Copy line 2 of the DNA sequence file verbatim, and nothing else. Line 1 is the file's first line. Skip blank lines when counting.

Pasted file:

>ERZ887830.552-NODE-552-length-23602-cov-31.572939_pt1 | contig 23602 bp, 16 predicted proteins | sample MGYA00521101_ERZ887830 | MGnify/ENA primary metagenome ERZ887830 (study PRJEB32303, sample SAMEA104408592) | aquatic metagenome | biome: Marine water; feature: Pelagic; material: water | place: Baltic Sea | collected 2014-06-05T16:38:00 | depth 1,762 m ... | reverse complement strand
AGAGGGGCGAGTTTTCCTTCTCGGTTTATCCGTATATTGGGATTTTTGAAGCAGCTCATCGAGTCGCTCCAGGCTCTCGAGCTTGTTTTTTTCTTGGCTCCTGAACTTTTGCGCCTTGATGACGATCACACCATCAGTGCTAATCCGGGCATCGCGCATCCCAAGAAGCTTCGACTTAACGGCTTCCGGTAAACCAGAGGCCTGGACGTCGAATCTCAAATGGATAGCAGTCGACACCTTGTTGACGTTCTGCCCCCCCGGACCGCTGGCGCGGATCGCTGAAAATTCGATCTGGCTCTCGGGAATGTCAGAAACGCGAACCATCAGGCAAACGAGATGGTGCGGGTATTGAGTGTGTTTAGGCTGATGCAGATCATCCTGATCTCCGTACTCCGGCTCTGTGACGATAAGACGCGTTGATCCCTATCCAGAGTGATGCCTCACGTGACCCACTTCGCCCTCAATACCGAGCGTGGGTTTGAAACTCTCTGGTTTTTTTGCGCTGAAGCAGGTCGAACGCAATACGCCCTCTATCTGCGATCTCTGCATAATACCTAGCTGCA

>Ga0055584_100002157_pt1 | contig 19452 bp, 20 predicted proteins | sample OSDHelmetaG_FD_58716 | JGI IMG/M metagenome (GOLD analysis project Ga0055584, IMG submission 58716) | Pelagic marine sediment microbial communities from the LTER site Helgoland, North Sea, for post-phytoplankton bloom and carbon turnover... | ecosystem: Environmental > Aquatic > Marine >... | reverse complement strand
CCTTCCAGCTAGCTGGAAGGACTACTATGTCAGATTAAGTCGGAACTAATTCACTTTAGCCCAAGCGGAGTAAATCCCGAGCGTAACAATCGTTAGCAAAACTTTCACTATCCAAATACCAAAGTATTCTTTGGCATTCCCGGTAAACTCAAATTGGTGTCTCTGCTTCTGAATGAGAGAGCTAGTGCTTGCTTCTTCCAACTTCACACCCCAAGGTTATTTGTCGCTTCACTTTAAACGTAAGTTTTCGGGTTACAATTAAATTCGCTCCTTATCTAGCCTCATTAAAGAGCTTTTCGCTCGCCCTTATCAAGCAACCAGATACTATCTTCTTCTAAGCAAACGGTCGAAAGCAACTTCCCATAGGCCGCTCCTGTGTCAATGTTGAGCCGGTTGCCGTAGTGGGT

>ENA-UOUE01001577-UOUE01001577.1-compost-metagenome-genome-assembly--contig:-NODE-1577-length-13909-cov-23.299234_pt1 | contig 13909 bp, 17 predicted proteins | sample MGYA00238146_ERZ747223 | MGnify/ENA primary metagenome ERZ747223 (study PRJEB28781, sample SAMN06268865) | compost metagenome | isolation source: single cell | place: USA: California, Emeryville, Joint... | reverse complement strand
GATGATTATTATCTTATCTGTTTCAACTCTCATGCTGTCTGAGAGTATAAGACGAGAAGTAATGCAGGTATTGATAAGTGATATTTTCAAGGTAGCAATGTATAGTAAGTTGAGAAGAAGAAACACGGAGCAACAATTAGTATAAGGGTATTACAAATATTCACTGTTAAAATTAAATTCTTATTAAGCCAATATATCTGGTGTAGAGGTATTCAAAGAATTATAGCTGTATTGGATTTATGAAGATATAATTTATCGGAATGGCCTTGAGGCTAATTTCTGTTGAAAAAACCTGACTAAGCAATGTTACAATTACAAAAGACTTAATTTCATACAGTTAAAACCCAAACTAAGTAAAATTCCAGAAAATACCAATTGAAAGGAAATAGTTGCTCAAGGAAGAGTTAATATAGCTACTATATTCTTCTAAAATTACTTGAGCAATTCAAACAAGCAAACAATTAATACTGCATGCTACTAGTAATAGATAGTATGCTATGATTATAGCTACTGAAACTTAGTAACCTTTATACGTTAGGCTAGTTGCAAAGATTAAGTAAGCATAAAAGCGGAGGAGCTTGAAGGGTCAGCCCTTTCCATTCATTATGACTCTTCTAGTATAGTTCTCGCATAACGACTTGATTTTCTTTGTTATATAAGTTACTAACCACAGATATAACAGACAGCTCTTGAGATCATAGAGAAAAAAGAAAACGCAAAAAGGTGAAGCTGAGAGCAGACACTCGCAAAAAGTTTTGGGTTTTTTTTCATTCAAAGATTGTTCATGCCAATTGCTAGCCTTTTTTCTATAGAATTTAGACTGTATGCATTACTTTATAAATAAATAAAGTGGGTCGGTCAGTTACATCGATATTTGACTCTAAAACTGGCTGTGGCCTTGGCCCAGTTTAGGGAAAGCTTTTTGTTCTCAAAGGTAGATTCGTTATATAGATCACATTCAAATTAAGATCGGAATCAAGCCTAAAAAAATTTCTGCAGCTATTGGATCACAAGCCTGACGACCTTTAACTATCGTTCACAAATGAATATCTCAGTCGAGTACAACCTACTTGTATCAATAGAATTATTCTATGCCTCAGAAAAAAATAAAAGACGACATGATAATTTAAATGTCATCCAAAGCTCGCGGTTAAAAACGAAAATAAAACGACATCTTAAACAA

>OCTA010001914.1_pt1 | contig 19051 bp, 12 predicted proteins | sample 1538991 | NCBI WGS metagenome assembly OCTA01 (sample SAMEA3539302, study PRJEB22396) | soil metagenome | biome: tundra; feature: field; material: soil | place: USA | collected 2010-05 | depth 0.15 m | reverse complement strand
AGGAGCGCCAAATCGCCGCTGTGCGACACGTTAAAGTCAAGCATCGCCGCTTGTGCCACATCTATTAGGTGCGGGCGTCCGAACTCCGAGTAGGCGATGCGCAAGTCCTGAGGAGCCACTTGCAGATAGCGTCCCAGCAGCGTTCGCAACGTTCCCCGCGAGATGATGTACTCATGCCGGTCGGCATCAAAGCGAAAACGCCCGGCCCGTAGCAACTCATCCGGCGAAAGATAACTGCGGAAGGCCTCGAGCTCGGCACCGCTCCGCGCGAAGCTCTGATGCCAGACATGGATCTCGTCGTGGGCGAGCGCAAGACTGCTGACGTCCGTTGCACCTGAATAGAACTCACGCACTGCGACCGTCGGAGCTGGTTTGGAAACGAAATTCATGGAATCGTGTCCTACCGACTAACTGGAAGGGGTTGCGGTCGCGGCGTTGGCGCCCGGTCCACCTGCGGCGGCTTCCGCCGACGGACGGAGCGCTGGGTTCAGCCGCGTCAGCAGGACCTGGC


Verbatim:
AGAGGGGCGAGTTTTCCTTCTCGGTTTATCCGTATATTGGGATTTTTGAAGCAGCTCATCGAGTCGCTCCAGGCTCTCGAGCTTGTTTTTTTCTTGGCTCCTGAACTTTTGCGCCTTGATGACGATCACACCATCAGTGCTAATCCGGGCATCGCGCATCCCAAGAAGCTTCGACTTAACGGCTTCCGGTAAACCAGAGGCCTGGACGTCGAATCTCAAATGGATAGCAGTCGACACCTTGTTGACGTTCTGCCCCCCCGGACCGCTGGCGCGGATCGCTGAAAATTCGATCTGGCTCTCGGGAATGTCAGAAACGCGAACCATCAGGCAAACGAGATGGTGCGGGTATTGAGTGTGTTTAGGCTGATGCAGATCATCCTGATCTCCGTACTCCGGCTCTGTGACGATAAGACGCGTTGATCCCTATCCAGAGTGATGCCTCACGTGACCCACTTCGCCCTCAATACCGAGCGTGGGTTTGAAACTCTCTGGTTTTTTTGCGCTGAAGCAGGTCGAACGCAATACGCCCTCTATCTGCGATCTCTGCATAATACCTAGCTGCA